When the Organic Act was signed on August 25, 1916, it created an agency responsible for managing and promoting the areas that had been set aside to protect their scenic, natural, and historic values for the enjoyment of future generations.
Over a century later, the National Park Service mission continues to reflect these founding ideals. Like anything that has been around for that long, the agency has changed and developed over time to become what we know it as today.
How did the NPS become a historic preservation agency?
Yellowstone National Park was established as the first national park in 1872, even before the creation of the National Park Service. The Lacey Antiquities Act of June 8, 1906, which authorized the President to reserve or establish "national monuments containing sites and structures of historic or scientific value to the Nation," protected pre-contact sites and artifacts on public land at Mesa Verde National Park.
Meanwhile, other monuments and historical areas were managed by the War Department, the Forest Service of the Department of Agriculture, and the District of Columbia Office of Public Buildings and Grounds.
When the NPS was created in 1916, this new bureau was responsible for protecting the 35 national parks and monuments that were under management of the Department of the Interior at that time, as well as those yet to be established.
The early national parks, mostly designated on lands in the West, emphasized the protection of places with scenic grandeur, natural resources, and scientific values.
The first two directors of the National Park Service, Stephen Mather (Director from May 1917 until January 1929) and Horace Albright (Director from January 1929 to August 1933) were experienced and ardent outdoor enthusiasts. Mather had summitted Mount Rainier with the Sierra Club in 1905.
In 1915, he organized a group of writers, officials, and conservationists as the Mather Mountain Party, sleeping in the shadow of California redwoods and riding horseback in the high Sierras while lobbying for support of a unified bureau. Mather also advocated for the protection of historic structures and places, and, after the NPS was created, both Mather and Albright continued to make the case for the agency's role in historic preservation.
Horace Albright describes how these interests in historic places and outdoor recreation shaped the period that followed his arrival to Washington, DC in 1913:
We visited all the important government buildings and famous historic sites, such as Mount Vernon. Then we took streetcars to the edge of the city. We hiked up the tow path of the old Chesapeake and Ohio Canal. We worked our way around to the remnants of Civil War forts. We searched the woods of the District of Columbia, Maryland, and Virginia for remains of trenches, redoubts, magazines, and other earthworks almost erased by a half-century of rain and melting snows.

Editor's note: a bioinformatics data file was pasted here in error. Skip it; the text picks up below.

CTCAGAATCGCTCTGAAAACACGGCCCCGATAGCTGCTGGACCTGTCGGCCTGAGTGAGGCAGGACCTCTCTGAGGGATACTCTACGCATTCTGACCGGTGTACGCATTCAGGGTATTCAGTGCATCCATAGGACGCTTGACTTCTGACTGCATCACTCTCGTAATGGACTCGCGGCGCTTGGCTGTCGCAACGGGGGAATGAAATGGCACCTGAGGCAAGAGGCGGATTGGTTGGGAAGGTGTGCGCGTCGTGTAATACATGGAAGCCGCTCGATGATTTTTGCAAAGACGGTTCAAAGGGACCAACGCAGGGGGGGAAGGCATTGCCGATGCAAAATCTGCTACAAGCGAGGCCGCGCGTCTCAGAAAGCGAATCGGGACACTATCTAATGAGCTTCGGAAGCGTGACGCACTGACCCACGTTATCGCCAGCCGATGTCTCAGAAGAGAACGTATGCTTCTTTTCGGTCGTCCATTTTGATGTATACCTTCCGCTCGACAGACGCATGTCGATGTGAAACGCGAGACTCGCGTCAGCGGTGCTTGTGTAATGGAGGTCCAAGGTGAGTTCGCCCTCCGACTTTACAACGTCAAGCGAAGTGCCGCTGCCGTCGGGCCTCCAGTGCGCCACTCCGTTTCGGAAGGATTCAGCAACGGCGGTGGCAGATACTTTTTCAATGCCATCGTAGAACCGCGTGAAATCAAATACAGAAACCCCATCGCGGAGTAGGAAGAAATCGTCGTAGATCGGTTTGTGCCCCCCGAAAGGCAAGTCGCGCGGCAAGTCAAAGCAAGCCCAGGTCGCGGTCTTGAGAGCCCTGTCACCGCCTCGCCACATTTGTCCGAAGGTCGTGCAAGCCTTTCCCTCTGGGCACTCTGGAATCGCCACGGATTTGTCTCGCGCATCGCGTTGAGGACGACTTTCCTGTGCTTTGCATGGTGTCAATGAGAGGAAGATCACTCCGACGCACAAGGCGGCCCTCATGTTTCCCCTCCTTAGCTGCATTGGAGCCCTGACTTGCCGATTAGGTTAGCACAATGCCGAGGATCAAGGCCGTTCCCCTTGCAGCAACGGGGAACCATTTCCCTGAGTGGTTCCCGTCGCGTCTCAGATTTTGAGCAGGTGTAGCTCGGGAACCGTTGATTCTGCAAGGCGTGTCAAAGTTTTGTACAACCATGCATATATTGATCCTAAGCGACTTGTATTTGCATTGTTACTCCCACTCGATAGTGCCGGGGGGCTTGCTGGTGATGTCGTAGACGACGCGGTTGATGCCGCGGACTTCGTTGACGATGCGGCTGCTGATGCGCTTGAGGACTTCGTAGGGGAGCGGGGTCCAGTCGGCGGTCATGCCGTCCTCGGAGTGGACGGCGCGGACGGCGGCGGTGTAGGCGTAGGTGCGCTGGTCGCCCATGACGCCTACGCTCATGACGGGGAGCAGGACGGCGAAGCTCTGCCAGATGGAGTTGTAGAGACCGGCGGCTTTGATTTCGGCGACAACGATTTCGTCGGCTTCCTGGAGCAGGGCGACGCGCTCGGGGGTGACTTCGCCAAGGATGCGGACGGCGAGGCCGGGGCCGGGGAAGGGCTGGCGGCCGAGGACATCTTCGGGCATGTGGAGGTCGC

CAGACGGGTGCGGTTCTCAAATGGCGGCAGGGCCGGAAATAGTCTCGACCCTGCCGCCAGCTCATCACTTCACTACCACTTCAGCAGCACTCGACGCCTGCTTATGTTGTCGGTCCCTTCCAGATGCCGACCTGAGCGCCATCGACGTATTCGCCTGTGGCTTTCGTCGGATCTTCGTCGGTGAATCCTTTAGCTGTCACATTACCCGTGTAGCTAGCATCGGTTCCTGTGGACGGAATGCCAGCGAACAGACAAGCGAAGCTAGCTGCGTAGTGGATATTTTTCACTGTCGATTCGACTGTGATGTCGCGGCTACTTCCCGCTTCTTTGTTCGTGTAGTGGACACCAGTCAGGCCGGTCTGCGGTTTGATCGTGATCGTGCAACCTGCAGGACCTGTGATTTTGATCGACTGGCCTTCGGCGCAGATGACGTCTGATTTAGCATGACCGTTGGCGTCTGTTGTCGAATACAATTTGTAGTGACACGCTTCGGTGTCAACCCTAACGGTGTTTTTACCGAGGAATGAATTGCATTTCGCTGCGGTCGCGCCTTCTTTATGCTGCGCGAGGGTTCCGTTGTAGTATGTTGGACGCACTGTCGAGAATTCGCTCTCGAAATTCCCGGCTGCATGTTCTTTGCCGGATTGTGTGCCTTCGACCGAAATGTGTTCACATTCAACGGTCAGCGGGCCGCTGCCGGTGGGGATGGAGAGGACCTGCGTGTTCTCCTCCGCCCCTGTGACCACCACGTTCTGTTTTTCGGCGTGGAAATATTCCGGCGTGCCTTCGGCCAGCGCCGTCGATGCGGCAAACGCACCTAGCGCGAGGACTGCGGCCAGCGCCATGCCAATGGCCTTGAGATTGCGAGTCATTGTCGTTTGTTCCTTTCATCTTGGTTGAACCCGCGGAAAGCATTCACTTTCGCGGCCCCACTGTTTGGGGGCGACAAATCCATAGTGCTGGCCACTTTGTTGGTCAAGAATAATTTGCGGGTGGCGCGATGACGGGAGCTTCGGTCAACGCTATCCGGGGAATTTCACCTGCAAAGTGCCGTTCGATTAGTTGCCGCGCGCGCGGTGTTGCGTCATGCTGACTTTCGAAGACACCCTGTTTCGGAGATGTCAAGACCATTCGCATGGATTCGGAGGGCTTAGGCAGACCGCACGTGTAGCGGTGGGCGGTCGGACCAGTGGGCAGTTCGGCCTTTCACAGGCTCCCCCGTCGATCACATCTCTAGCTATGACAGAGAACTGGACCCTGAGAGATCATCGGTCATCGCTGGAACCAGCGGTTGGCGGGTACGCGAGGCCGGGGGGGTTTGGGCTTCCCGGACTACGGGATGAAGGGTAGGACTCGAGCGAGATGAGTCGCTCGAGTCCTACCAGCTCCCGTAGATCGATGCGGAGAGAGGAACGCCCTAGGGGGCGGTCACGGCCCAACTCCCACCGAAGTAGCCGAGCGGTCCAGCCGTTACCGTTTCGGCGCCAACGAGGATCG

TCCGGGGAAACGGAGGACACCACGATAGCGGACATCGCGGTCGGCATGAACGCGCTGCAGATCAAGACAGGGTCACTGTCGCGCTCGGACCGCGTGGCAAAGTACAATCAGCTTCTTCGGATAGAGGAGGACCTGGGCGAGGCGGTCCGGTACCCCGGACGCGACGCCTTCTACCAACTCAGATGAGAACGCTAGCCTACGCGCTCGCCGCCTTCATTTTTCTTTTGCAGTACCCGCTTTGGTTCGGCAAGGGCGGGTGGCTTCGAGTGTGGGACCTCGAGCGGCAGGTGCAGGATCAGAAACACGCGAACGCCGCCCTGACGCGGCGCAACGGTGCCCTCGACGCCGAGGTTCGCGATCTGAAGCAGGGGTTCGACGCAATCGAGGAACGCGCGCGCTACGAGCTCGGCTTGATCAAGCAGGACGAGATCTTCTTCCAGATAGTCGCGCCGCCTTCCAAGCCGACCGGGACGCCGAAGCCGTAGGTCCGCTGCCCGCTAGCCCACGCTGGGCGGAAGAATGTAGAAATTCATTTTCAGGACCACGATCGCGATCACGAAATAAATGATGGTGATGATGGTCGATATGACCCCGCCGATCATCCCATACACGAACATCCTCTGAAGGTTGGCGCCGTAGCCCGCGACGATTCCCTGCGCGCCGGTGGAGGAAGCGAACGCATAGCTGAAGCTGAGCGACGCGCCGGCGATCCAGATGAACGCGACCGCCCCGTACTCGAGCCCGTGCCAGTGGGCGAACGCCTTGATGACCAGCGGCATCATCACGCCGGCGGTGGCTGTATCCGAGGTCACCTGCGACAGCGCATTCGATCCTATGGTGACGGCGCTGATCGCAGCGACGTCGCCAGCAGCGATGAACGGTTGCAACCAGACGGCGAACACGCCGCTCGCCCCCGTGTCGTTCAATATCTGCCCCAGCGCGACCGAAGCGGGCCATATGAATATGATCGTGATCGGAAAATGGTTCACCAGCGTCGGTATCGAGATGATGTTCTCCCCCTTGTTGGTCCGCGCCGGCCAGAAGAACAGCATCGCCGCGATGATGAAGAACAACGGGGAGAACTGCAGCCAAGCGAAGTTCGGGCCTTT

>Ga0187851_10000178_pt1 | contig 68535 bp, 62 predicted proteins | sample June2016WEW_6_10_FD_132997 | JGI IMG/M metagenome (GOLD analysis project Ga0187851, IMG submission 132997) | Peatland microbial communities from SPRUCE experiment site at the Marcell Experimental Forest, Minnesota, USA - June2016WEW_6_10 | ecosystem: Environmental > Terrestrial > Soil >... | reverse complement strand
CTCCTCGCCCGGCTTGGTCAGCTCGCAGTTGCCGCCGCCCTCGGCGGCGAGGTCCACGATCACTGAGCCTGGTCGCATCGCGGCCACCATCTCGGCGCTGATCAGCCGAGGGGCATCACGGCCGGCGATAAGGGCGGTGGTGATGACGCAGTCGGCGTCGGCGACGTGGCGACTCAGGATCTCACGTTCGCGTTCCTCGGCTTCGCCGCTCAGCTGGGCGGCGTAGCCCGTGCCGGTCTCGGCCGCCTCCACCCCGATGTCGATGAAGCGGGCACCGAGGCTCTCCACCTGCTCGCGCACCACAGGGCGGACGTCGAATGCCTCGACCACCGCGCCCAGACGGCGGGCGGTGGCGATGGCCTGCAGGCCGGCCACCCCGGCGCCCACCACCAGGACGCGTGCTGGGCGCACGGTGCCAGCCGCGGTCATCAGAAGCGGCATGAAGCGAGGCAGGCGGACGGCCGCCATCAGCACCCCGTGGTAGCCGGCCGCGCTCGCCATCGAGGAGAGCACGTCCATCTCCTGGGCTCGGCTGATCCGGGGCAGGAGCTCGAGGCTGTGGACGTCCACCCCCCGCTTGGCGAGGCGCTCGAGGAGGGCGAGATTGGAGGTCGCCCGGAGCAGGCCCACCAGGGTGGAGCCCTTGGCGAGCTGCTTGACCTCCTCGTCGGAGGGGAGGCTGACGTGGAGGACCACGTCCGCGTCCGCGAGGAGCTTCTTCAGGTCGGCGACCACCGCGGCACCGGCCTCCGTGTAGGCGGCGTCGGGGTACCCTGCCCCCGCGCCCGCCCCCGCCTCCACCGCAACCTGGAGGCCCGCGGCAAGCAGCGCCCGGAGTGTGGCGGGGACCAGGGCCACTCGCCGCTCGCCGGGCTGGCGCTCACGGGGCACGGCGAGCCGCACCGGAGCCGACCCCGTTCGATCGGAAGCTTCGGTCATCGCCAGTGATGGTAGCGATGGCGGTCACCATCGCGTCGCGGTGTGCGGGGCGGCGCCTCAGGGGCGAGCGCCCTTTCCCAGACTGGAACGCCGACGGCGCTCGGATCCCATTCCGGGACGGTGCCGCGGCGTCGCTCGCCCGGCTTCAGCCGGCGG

Twice we managed to get out to the battlefield of the first struggle at Bull Run, and to Baltimore to catch a glimpse of Fort McHenry. These travels were not easy in the days before automobiles and busses. A move of any distance had to be afoot or by streetcar, train, or boat on the Potomac. As every government employee worked all day Saturday, our trips had to be on Sundays or holidays, or short ones in the long summer evenings (Albright 1971).
During those early years, Albright and Mather toured battlefield sites and scenic highways, speaking with property owners, crowds, and presidents. In addition to recognizing the importance of identifying and protecting historic sites, Mather and Albright were interested in the visitors’ experience and understanding of those places.
In Albright’s Origins of National Park Service Administration of Historic Sites, he made note of the factors that enhance and define a visitor’s experience and which may be taken for granted in national parks today, such as signs, park guides, roads, and views.
When Albright and Mather visited Chickamauga and Chattanooga in 1915, then administered by the War Department, Albright remarked, “Since the park boundaries were not well marked, I was never sure when I was in the park, except where historic site markers had been installed. I met no park employees” (Albright).
Late in 1926, the pair toured the battlefield of Gettysburg. “We were astonished at the small acreage of these lands, not an acre of the first day’s battle being owned by the War Department. We were also unhappy about the quality of the guide service. We went on to Antietam, and were even more dumbfounded by the paucity of lands in Federal ownership” (Albright).
Preservation and the Public